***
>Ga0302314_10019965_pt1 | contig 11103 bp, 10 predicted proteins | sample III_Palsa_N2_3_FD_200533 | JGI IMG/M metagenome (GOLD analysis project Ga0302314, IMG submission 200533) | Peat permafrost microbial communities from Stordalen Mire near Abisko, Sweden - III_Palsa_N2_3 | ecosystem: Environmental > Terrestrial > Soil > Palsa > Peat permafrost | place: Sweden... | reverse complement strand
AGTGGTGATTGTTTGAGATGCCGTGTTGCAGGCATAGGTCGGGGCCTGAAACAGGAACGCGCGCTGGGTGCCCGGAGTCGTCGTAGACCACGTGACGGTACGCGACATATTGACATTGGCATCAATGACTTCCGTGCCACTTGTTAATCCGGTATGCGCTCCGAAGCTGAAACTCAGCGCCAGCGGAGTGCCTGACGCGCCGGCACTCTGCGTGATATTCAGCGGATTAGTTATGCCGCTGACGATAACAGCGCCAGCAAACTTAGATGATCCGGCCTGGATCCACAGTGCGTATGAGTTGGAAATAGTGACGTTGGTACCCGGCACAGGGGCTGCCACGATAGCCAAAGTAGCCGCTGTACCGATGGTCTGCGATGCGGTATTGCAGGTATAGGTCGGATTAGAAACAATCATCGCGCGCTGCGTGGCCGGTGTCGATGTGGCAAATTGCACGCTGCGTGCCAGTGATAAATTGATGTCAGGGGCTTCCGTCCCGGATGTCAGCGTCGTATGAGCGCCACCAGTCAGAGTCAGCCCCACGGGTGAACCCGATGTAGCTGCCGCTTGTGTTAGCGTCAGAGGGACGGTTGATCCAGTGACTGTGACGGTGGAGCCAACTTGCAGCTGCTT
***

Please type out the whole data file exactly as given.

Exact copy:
>Ga0302314_10019965_pt1 | contig 11103 bp, 10 predicted proteins | sample III_Palsa_N2_3_FD_200533 | JGI IMG/M metagenome (GOLD analysis project Ga0302314, IMG submission 200533) | Peat permafrost microbial communities from Stordalen Mire near Abisko, Sweden - III_Palsa_N2_3 | ecosystem: Environmental > Terrestrial > Soil > Palsa > Peat permafrost | place: Sweden... | reverse complement strand
AGTGGTGATTGTTTGAGATGCCGTGTTGCAGGCATAGGTCGGGGCCTGAAACAGGAACGCGCGCTGGGTGCCCGGAGTCGTCGTAGACCACGTGACGGTACGCGACATATTGACATTGGCATCAATGACTTCCGTGCCACTTGTTAATCCGGTATGCGCTCCGAAGCTGAAACTCAGCGCCAGCGGAGTGCCTGACGCGCCGGCACTCTGCGTGATATTCAGCGGATTAGTTATGCCGCTGACGATAACAGCGCCAGCAAACTTAGATGATCCGGCCTGGATCCACAGTGCGTATGAGTTGGAAATAGTGACGTTGGTACCCGGCACAGGGGCTGCCACGATAGCCAAAGTAGCCGCTGTACCGATGGTCTGCGATGCGGTATTGCAGGTATAGGTCGGATTAGAAACAATCATCGCGCGCTGCGTGGCCGGTGTCGATGTGGCAAATTGCACGCTGCGTGCCAGTGATAAATTGATGTCAGGGGCTTCCGTCCCGGATGTCAGCGTCGTATGAGCGCCACCAGTCAGAGTCAGCCCCACGGGTGAACCCGATGTAGCTGCCGCTTGTGTTAGCGTCAGAGGGACGGTTGATCCAGTGACTGTGACGGTGGAGCCAACTTGCAGCTGCTT